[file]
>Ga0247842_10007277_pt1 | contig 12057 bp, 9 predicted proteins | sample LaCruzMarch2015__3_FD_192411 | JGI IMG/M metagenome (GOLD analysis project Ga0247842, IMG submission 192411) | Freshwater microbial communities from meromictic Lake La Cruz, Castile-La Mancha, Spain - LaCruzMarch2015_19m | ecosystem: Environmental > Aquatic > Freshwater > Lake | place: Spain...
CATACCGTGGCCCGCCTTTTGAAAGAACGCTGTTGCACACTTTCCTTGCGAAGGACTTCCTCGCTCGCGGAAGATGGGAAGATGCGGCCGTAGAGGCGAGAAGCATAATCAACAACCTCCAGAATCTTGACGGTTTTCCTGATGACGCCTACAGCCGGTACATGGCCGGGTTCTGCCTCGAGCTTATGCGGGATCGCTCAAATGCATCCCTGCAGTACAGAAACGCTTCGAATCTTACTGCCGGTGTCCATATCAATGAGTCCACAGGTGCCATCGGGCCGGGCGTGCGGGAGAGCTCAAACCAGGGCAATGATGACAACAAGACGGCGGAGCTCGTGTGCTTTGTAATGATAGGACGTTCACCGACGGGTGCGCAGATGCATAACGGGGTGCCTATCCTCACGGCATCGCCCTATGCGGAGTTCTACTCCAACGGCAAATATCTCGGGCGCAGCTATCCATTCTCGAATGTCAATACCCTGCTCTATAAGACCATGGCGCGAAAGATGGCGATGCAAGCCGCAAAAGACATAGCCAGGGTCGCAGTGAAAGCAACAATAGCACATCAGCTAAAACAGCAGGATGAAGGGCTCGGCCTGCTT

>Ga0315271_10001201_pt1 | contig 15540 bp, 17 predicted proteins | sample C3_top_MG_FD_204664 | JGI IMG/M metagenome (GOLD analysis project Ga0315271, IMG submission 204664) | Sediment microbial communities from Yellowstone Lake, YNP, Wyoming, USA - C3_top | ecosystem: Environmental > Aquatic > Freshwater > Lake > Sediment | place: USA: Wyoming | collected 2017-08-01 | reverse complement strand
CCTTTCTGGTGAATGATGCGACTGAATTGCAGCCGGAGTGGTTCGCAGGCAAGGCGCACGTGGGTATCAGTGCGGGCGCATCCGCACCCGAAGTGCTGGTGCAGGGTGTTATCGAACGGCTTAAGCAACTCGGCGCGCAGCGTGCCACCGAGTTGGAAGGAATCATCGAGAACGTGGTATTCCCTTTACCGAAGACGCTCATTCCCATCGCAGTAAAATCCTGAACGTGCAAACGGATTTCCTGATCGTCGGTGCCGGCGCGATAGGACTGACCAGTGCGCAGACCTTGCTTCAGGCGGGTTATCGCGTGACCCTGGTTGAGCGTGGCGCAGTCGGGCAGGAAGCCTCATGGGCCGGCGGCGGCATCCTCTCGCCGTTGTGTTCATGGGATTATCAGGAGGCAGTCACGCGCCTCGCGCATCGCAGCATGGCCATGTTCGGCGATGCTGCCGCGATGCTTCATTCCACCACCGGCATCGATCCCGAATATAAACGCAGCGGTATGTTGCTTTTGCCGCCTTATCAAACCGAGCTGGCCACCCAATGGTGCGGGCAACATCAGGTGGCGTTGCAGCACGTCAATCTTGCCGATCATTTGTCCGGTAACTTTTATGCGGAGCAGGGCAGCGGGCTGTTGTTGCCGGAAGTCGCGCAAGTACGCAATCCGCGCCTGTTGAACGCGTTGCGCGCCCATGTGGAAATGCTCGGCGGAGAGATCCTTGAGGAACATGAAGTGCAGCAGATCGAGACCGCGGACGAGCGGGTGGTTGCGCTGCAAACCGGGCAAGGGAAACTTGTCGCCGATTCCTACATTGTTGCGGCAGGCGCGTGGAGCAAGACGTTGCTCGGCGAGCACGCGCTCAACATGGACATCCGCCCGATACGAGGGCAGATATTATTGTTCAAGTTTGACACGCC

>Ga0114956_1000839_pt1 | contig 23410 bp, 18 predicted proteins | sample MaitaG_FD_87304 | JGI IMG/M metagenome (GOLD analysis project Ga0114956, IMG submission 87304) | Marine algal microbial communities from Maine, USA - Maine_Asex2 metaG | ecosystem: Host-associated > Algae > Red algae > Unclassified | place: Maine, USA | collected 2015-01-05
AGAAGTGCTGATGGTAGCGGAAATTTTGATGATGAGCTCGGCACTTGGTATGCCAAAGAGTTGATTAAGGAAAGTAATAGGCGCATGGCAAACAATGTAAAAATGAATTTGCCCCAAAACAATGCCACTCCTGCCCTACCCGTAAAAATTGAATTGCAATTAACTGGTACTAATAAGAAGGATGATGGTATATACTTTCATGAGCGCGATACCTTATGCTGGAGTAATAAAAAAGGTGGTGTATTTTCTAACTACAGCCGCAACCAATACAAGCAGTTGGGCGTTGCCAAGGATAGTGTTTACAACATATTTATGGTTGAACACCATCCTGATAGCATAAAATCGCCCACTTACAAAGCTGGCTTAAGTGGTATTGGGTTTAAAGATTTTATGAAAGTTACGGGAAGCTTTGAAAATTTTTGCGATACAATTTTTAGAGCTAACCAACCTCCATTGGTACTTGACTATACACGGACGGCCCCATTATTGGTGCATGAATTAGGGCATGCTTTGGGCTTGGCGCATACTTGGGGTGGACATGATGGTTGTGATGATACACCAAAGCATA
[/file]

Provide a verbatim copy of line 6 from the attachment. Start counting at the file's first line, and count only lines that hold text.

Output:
AGAAGTGCTGATGGTAGCGGAAATTTTGATGATGAGCTCGGCACTTGGTATGCCAAAGAGTTGATTAAGGAAAGTAATAGGCGCATGGCAAACAATGTAAAAATGAATTTGCCCCAAAACAATGCCACTCCTGCCCTACCCGTAAAAATTGAATTGCAATTAACTGGTACTAATAAGAAGGATGATGGTATATACTTTCATGAGCGCGATACCTTATGCTGGAGTAATAAAAAAGGTGGTGTATTTTCTAACTACAGCCGCAACCAATACAAGCAGTTGGGCGTTGCCAAGGATAGTGTTTACAACATATTTATGGTTGAACACCATCCTGATAGCATAAAATCGCCCACTTACAAAGCTGGCTTAAGTGGTATTGGGTTTAAAGATTTTATGAAAGTTACGGGAAGCTTTGAAAATTTTTGCGATACAATTTTTAGAGCTAACCAACCTCCATTGGTACTTGACTATACACGGACGGCCCCATTATTGGTGCATGAATTAGGGCATGCTTTGGGCTTGGCGCATACTTGGGGTGGACATGATGGTTGTGATGATACACCAAAGCATA